Management

Trump to create new council, office to fast-track infrastructure projects

Shutterstock image. Copyright: Lightspring 

President Donald Trump announced the creation of a new council and a new office to make the federal permitting process for infrastructure projects faster and more transparent.

Standing up the two new entities will simplify the permitting process, make it more transparent and cut through bureaucracy, Trump said June 9 in remarks at the Department of Transportation headquarters in Washington, D.C., capping a week-long series of events dubbed infrastructure week.

The purpose of the council is to provide a clear, expedited decision for infrastructure projects and "to help project managers navigate the bureaucratic maze," Trump said.

"Our goal is to give you one point of contact to deliver one decision -- yes or no -- for the entire federal government, and to deliver that decision quickly," he said. "We will get rid of the redundancy and duplication that wastes your time and your money."

Trump also said that the council will also increase transparency and allow the public "to easily track major projects through every stage of the approval process" by creating an online dashboard.

The council will also have an oversight component, the president added.

"This council will make sure that every federal agency that is consistently delaying projects by missing deadlines will face tough, new penalties," he said.

The purpose of the new office, located in the White House’s Council of Environmental Quality, is “to root out inefficiency, clarify lines of authority, and streamline federal and state and local procedures so that communities can modernize their aging infrastructure without fear of outdated federal rules getting in their way,” Trump said.

On June 8, the Transportation Department issued a notice on the Federal Register announcing it is reviewing its existing policy and regulations and is seeking public comments and suggestions by July 24.

About the Author

Chase Gunter is a staff writer covering civilian agencies, workforce issues, health IT, open data and innovation.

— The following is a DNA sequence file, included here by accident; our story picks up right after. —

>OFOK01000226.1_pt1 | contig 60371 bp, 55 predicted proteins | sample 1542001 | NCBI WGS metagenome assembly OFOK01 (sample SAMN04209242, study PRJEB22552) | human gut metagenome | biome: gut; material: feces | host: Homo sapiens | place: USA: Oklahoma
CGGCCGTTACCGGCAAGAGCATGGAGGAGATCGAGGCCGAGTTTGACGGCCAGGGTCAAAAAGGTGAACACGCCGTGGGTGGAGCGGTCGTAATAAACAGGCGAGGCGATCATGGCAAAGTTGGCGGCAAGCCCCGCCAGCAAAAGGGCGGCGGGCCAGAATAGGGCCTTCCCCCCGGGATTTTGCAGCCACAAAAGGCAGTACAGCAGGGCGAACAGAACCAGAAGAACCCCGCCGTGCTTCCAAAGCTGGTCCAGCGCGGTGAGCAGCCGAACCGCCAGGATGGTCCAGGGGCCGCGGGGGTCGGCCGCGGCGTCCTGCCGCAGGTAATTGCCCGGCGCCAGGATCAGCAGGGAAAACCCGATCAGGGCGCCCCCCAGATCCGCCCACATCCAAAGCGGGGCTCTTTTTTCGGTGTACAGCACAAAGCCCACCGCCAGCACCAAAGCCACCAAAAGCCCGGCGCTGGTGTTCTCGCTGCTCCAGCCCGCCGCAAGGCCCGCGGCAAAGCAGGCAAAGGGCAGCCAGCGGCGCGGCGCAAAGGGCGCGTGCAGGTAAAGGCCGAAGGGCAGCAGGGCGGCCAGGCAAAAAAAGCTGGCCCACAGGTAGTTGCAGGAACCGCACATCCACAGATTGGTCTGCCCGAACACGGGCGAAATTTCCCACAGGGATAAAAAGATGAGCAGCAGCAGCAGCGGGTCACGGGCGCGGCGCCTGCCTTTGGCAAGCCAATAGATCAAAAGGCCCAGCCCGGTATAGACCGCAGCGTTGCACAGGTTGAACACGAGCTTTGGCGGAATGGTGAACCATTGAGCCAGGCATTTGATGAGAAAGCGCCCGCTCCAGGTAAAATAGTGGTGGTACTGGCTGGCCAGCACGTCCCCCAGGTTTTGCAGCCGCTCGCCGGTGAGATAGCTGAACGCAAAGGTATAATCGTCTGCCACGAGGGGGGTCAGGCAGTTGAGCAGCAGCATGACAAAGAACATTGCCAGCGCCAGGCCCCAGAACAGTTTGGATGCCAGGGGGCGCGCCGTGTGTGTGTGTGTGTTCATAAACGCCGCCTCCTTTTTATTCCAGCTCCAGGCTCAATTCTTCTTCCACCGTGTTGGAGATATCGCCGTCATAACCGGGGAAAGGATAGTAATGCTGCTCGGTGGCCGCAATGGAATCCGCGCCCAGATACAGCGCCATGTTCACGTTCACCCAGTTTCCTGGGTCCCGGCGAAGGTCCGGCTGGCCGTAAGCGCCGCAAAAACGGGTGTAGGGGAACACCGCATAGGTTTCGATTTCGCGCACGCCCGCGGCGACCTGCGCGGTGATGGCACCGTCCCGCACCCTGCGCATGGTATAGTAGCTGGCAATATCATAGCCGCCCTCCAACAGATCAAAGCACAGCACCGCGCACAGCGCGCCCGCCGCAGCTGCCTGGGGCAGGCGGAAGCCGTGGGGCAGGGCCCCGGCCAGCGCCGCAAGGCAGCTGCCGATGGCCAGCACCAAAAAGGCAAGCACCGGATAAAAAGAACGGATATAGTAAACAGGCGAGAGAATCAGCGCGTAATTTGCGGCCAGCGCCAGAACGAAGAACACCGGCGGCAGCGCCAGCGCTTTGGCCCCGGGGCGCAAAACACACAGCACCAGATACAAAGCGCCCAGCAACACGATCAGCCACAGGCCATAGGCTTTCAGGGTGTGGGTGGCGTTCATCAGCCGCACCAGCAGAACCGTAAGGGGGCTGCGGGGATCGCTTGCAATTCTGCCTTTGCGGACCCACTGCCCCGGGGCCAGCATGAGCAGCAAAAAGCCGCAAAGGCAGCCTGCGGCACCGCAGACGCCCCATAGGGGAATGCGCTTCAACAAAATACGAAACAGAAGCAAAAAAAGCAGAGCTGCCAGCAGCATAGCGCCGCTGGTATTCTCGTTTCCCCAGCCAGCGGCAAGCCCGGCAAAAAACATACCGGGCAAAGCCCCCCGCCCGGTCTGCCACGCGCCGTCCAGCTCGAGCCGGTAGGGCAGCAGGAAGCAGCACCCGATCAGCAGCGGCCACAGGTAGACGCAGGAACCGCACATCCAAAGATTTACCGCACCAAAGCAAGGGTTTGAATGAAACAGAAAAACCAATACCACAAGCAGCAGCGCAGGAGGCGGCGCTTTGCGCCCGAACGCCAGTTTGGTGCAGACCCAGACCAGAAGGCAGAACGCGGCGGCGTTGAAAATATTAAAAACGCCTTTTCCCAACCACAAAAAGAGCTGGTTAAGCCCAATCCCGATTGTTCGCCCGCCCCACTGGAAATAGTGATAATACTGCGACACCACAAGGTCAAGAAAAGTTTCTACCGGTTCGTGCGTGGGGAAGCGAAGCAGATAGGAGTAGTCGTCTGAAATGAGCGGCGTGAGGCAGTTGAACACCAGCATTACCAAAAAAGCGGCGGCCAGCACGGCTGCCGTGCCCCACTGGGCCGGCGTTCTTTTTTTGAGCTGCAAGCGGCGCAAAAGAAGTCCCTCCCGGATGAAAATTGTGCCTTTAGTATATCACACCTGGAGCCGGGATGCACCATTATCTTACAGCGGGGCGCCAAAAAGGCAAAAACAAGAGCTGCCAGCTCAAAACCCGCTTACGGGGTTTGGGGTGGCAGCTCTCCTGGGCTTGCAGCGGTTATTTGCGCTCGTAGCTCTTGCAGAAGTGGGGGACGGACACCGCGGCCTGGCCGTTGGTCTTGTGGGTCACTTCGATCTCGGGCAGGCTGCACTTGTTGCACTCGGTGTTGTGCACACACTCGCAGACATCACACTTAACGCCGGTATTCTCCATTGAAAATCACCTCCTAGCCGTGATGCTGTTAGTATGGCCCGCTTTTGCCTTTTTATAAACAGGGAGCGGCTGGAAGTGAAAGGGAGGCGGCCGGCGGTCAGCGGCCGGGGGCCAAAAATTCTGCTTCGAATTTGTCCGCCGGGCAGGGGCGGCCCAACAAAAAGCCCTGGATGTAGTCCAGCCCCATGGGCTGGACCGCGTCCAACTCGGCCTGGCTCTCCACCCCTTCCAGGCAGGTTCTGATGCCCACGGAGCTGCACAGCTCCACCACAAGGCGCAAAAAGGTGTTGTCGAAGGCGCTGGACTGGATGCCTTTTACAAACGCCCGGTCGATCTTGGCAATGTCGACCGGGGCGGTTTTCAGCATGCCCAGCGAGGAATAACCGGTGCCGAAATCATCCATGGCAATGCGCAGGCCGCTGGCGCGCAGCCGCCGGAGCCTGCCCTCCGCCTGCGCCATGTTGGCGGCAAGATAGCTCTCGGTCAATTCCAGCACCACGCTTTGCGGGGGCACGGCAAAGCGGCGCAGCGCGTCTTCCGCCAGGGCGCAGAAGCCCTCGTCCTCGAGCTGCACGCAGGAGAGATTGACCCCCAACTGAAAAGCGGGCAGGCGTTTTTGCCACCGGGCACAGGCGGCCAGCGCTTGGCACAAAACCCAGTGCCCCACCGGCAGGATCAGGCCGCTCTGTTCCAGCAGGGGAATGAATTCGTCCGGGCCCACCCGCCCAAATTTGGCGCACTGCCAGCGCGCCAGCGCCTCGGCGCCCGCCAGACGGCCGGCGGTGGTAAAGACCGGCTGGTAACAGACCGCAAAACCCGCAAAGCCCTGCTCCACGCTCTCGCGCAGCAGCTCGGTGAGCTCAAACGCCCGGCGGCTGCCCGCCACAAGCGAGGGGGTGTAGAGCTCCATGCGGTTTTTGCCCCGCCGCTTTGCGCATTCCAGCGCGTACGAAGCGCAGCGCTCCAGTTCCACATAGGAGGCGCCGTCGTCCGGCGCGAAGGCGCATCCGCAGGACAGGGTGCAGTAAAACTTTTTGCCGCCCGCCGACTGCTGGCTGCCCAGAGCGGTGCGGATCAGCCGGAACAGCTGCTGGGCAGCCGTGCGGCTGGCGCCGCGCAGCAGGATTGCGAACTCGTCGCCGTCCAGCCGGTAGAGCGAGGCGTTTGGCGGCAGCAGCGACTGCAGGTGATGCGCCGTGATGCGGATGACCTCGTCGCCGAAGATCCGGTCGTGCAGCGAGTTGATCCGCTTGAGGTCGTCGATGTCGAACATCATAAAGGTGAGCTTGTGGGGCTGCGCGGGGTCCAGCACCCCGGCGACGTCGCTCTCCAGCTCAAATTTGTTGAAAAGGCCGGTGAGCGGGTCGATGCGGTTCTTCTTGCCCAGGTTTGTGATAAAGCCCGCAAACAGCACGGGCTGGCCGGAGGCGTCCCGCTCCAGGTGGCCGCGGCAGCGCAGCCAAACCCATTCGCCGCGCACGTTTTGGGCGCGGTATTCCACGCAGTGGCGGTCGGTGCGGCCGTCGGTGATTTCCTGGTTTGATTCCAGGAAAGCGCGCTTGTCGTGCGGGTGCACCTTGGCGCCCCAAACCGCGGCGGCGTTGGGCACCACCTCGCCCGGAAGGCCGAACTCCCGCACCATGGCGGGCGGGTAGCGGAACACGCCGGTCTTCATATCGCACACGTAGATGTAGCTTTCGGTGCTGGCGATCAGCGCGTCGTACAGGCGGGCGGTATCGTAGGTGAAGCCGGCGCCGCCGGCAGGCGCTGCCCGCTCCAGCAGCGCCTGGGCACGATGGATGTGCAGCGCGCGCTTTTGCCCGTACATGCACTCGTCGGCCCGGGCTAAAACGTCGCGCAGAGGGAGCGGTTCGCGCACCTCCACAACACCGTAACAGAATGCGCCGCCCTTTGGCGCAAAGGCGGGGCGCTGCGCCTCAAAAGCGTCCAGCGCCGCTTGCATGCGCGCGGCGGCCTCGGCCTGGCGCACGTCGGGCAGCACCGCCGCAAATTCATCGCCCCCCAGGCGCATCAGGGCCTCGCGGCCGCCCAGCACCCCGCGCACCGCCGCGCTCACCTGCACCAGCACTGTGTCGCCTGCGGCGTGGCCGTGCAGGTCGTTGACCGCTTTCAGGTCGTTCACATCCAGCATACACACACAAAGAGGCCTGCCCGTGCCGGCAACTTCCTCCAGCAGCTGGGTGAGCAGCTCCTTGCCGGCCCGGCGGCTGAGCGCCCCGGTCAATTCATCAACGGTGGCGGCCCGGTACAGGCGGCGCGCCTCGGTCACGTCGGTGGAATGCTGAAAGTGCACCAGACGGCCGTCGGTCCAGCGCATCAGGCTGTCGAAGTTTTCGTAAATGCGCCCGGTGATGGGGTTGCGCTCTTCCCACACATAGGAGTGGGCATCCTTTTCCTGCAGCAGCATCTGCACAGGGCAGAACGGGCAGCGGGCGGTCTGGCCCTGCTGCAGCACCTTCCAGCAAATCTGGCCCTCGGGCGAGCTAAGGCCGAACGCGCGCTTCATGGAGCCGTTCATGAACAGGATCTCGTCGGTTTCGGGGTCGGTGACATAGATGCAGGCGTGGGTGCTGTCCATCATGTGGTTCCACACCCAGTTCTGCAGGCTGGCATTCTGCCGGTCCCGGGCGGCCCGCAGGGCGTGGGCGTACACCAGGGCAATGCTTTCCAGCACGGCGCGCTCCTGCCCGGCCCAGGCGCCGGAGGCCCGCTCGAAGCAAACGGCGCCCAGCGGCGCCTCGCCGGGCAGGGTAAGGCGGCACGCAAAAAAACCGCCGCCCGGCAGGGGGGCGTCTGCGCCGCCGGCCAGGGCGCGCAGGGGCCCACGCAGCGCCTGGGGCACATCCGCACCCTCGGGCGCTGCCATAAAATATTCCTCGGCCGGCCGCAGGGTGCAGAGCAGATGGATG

Prior to joining FCW, Gunter reported for the C-Ville Weekly in Charlottesville, Va., and served as a college sports beat writer for the South Boston (Va.) News and Record. He started at FCW as an editorial fellow before joining the team full-time as a reporter.

Gunter is a graduate of the University of Virginia, where his emphases were English, history and media studies.

Click here for previous articles by Gunter, or connect with him on Twitter: @WChaseGunter

Featured

  • Contracting
    8 prototypes of the border walls as tweeted by CBP San Diego

    DHS contractors face protests – on the streets

    Tech companies are facing protests internally from workers and externally from activists about doing for government amid controversial policies like "zero tolerance" for illegal immigration.

  • Workforce
    By Mark Van Scyoc Royalty-free stock photo ID: 285175268

    At OPM, Weichert pushes direct hire, pay agent changes

    Margaret Weichert, now acting director of the Office of Personnel Management, is clearing agencies to make direct hires in IT, cyber and other tech fields and is changing pay for specialized occupations.

  • Cloud
    Shutterstock ID ID: 222190471 By wk1003mike

    IBM protests JEDI cloud deal

    As the deadline to submit bids on the Pentagon's $10 billion, 10-year warfighter cloud deal draws near, IBM announced a legal protest.

Stay Connected

FCW Update

Sign up for our newsletter.

I agree to this site's Privacy Policy.